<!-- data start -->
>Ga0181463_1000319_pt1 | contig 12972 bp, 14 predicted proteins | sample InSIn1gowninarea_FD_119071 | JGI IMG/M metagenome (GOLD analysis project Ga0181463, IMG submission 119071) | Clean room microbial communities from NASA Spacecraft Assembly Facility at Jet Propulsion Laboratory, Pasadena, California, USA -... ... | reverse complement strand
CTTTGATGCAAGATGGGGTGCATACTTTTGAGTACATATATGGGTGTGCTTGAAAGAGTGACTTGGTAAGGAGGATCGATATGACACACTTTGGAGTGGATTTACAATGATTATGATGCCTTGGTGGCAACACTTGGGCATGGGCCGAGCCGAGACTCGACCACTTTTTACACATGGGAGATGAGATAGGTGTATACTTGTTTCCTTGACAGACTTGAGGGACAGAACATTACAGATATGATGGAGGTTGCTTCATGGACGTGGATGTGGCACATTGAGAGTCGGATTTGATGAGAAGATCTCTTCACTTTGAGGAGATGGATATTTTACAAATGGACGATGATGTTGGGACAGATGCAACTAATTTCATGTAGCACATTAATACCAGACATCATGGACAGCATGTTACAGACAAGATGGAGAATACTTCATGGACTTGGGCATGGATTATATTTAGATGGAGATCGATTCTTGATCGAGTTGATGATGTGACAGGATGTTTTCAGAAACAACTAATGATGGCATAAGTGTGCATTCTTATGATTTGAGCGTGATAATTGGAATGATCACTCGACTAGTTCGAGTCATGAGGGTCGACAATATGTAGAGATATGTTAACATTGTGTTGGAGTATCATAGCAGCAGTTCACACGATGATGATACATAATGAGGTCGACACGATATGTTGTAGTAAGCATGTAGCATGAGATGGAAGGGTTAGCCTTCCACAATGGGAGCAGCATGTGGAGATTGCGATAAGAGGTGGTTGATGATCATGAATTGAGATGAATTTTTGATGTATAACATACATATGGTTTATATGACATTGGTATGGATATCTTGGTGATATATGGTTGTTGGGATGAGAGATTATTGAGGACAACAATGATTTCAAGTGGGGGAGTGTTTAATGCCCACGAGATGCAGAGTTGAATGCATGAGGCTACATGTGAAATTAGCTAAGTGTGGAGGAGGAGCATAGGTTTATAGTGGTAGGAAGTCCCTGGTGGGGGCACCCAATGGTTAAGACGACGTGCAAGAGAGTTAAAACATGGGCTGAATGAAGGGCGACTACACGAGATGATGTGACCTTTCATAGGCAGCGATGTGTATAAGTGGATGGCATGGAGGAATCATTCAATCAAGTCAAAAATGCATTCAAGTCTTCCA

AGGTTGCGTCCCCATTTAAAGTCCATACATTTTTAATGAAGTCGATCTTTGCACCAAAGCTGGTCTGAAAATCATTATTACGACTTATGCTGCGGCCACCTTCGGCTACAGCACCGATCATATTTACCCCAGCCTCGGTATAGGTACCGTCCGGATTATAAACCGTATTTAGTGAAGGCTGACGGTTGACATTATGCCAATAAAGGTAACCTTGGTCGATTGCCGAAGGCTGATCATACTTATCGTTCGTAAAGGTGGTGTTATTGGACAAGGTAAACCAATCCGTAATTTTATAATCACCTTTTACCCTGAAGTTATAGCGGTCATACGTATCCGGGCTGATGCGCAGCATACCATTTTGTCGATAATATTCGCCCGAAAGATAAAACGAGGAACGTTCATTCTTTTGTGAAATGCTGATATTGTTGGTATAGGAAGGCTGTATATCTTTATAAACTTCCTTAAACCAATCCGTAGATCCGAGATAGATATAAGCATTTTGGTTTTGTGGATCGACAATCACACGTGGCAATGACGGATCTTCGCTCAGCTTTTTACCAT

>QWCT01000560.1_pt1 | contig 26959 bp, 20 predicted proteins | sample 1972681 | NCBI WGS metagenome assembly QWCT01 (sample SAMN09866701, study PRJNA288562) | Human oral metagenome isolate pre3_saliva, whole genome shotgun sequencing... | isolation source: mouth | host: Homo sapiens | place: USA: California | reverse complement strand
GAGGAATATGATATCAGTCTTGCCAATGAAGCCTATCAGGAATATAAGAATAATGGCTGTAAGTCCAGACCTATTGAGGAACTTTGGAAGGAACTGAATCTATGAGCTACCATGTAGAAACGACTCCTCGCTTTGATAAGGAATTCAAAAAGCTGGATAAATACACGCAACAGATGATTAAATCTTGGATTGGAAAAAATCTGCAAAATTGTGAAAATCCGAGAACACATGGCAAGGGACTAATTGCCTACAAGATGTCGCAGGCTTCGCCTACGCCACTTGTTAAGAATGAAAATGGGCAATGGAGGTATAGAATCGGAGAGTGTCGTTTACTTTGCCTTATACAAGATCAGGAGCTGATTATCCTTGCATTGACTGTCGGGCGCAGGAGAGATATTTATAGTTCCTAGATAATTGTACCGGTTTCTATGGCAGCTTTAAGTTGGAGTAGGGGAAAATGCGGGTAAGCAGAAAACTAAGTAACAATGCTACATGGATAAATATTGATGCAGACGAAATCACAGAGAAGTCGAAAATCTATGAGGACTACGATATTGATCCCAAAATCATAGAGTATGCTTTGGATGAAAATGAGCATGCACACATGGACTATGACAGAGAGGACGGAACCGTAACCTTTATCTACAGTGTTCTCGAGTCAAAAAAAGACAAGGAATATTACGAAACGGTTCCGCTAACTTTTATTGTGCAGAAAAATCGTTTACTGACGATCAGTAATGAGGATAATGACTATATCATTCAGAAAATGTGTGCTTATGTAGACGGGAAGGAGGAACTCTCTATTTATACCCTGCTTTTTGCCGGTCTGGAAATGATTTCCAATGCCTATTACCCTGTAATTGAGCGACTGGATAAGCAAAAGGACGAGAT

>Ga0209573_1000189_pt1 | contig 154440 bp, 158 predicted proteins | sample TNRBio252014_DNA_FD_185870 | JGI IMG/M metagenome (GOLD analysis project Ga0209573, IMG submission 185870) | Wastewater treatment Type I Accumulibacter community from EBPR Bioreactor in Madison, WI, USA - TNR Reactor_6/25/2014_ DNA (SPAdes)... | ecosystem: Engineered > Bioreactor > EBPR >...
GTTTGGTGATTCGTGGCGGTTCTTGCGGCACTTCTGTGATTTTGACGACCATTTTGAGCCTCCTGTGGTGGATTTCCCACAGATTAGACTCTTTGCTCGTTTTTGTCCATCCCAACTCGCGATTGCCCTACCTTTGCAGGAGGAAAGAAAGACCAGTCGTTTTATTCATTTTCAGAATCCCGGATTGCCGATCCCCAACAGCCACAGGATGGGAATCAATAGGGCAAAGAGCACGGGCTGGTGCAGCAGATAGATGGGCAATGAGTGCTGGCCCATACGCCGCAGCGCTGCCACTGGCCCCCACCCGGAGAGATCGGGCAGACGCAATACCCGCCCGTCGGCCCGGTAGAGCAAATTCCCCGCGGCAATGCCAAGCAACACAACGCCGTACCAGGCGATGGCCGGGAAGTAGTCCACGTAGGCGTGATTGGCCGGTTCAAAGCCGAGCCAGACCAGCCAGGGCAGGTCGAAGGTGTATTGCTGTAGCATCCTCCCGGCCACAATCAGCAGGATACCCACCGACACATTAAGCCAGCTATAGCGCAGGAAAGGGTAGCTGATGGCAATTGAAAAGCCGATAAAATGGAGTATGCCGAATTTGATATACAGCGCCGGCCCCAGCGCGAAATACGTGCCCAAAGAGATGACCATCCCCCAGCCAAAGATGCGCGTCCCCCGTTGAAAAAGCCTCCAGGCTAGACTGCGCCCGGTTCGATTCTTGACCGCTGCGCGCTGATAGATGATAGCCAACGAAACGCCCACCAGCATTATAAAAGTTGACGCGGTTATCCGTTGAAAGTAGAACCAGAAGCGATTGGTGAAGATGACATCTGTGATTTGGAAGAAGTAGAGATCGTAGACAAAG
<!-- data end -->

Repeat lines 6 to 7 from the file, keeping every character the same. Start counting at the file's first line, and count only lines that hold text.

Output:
>Ga0209573_1000189_pt1 | contig 154440 bp, 158 predicted proteins | sample TNRBio252014_DNA_FD_185870 | JGI IMG/M metagenome (GOLD analysis project Ga0209573, IMG submission 185870) | Wastewater treatment Type I Accumulibacter community from EBPR Bioreactor in Madison, WI, USA - TNR Reactor_6/25/2014_ DNA (SPAdes)... | ecosystem: Engineered > Bioreactor > EBPR >...
GTTTGGTGATTCGTGGCGGTTCTTGCGGCACTTCTGTGATTTTGACGACCATTTTGAGCCTCCTGTGGTGGATTTCCCACAGATTAGACTCTTTGCTCGTTTTTGTCCATCCCAACTCGCGATTGCCCTACCTTTGCAGGAGGAAAGAAAGACCAGTCGTTTTATTCATTTTCAGAATCCCGGATTGCCGATCCCCAACAGCCACAGGATGGGAATCAATAGGGCAAAGAGCACGGGCTGGTGCAGCAGATAGATGGGCAATGAGTGCTGGCCCATACGCCGCAGCGCTGCCACTGGCCCCCACCCGGAGAGATCGGGCAGACGCAATACCCGCCCGTCGGCCCGGTAGAGCAAATTCCCCGCGGCAATGCCAAGCAACACAACGCCGTACCAGGCGATGGCCGGGAAGTAGTCCACGTAGGCGTGATTGGCCGGTTCAAAGCCGAGCCAGACCAGCCAGGGCAGGTCGAAGGTGTATTGCTGTAGCATCCTCCCGGCCACAATCAGCAGGATACCCACCGACACATTAAGCCAGCTATAGCGCAGGAAAGGGTAGCTGATGGCAATTGAAAAGCCGATAAAATGGAGTATGCCGAATTTGATATACAGCGCCGGCCCCAGCGCGAAATACGTGCCCAAAGAGATGACCATCCCCCAGCCAAAGATGCGCGTCCCCCGTTGAAAAAGCCTCCAGGCTAGACTGCGCCCGGTTCGATTCTTGACCGCTGCGCGCTGATAGATGATAGCCAACGAAACGCCCACCAGCATTATAAAAGTTGACGCGGTTATCCGTTGAAAGTAGAACCAGAAGCGATTGGTGAAGATGACATCTGTGATTTGGAAGAAGTAGAGATCGTAGACAAAG